Mentors, sponsors crucial to achieving work goals

By Rebecca Keister
PBN Staff Writer

Parents, teachers, professors, first senior-level supervisor: Besides being the authority figures that represent the average professional’s life course through childhood, schooling, and an entrance into their career field, these people share another trait. More

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PROFESSIONAL DEVELOPMENT

Mentors, sponsors crucial to achieving work goals

PBN PHOTO/NATALJA KENT
GUIDING HAND: Marcia Cone, Women’s Fund Rhode Island CEO, left, meets with mentee Dina Adelsky, Jewish Community Day School director of institutional advancement.

By Rebecca Keister
PBN Staff Writer

Posted 3/25/13

Parents, teachers, professors, first senior-level supervisor: Besides being the authority figures that represent the average professional’s life course through childhood, schooling, and an entrance into their career field, these people share another trait.

They all have the potential to be mentors and sponsors who, female business leaders say, are just as important in terms of developing a person’s strengths, recognizing how to overcome weaknesses and providing a support system.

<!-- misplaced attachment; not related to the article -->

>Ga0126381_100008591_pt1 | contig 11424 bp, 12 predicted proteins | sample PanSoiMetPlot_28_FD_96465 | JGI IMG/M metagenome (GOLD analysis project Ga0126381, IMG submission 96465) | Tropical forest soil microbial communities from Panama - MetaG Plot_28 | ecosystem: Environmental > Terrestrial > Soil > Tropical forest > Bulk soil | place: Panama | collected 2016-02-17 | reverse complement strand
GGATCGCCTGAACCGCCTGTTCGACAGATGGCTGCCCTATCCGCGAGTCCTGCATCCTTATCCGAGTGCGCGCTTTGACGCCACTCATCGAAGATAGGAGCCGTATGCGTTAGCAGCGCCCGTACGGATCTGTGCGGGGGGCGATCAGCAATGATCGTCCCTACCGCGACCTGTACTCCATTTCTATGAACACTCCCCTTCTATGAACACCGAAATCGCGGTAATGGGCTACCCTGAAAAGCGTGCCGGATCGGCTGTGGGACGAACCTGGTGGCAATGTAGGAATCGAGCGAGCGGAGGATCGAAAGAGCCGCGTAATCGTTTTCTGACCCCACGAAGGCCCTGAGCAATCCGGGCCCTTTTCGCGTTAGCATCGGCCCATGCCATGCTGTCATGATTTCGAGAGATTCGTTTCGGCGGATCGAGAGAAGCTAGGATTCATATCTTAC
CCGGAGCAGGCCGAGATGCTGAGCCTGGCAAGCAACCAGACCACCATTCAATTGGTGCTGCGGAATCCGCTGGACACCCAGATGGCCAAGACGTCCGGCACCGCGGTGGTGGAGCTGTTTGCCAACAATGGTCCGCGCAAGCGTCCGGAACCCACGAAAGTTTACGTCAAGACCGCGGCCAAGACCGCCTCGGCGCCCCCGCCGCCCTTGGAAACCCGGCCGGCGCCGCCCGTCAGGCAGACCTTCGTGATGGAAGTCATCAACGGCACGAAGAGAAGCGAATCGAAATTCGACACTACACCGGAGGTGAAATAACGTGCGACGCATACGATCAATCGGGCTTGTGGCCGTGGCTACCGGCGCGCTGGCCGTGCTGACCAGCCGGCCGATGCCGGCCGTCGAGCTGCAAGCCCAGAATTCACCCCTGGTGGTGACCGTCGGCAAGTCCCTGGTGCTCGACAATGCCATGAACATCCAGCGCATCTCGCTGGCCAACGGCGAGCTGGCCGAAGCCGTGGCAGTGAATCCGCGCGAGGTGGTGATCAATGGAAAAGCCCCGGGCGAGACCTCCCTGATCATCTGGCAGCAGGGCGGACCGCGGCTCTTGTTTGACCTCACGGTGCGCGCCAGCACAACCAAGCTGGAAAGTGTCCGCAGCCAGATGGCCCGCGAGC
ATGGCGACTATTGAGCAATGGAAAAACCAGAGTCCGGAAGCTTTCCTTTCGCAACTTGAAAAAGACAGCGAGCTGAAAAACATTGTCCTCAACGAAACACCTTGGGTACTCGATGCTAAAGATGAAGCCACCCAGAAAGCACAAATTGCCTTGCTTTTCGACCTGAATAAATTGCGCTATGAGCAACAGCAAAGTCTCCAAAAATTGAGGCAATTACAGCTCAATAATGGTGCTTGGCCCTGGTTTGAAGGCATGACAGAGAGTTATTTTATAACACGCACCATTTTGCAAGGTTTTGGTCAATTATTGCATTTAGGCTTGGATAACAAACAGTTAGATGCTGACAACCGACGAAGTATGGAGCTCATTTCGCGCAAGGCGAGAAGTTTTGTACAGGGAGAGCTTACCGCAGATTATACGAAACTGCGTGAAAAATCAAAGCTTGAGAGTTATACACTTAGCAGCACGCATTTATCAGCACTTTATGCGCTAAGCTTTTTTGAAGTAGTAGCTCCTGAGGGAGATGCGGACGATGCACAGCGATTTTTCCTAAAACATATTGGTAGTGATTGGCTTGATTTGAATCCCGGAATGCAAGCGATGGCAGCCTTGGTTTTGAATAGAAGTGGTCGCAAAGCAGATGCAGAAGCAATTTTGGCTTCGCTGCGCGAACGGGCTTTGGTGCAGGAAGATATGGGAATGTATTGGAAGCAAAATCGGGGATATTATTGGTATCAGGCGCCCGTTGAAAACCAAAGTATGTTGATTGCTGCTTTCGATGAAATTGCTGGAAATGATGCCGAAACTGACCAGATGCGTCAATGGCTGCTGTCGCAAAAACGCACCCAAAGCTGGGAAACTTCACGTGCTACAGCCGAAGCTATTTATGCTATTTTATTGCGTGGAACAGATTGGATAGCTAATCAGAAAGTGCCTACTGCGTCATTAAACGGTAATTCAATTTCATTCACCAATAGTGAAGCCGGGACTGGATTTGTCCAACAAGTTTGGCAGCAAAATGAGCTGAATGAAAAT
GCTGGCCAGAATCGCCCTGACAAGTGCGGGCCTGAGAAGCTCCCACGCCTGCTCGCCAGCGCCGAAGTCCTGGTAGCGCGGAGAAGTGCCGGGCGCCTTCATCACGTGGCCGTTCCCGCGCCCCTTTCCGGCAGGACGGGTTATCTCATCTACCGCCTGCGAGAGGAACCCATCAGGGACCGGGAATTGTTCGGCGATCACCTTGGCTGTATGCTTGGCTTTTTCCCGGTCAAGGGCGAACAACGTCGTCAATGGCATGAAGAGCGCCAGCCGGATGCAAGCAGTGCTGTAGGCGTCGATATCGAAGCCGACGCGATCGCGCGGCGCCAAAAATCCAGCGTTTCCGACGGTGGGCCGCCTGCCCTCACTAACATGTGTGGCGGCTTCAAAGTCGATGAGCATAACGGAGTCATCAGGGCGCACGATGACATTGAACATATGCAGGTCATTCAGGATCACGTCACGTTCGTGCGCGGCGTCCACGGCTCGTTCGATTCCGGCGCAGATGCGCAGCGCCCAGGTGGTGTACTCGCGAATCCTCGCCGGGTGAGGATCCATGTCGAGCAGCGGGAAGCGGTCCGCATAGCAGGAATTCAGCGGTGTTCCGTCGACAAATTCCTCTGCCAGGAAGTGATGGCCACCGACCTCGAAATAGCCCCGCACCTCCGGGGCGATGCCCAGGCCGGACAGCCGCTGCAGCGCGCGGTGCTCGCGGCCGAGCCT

“You cannot do it alone. [You need] mentors and sponsors. There are differences and you’ll get different things out of each,” said Christine Cunneen, owner and CEO of Hire Image LLC, a Johnston company that provides background screening, drug testing and employment-verification services. “[You need] to know when to build and leverage [them].”

Cunneen on March 14 moderated the “Mentors and Sponsors – What’s In It For Me” panel at the Bryant University Women’s Summit, an annual day of education sessions and networking meant to inspire women to advance professionally and personally.

The panel focused on clarifying, for entrepreneurs and employees, the process of identifying and building relationships with both mentors and sponsors, and then how to leverage those relationships to advance a personal brand and achieve success professionally and personally.

Doing all this starts with knowing the difference between a mentor, who can be thought of perhaps as a friend who is able to offer clear professional advice, and a sponsor, who is a professional connection invested in advancing an individual’s career.

Both relationships take skills and time to build.

“A mentor is someone you know well and trust. A sponsor takes responsibility and risk for you. A sponsor will sell you,” Cunneen said.

A sponsor, the panel agreed, is much harder to come by than a mentor. Identifying and establishing a trusted relationship with someone who would, for example, recommend you for a job or promotion takes hard work and often happens more organically than through an established plan.

Michelle Abel, a director in the Boston office of PricewaterhouseCoopers LLP, explained how she offered that an employee would be a perfect face for the company during a recent conference.

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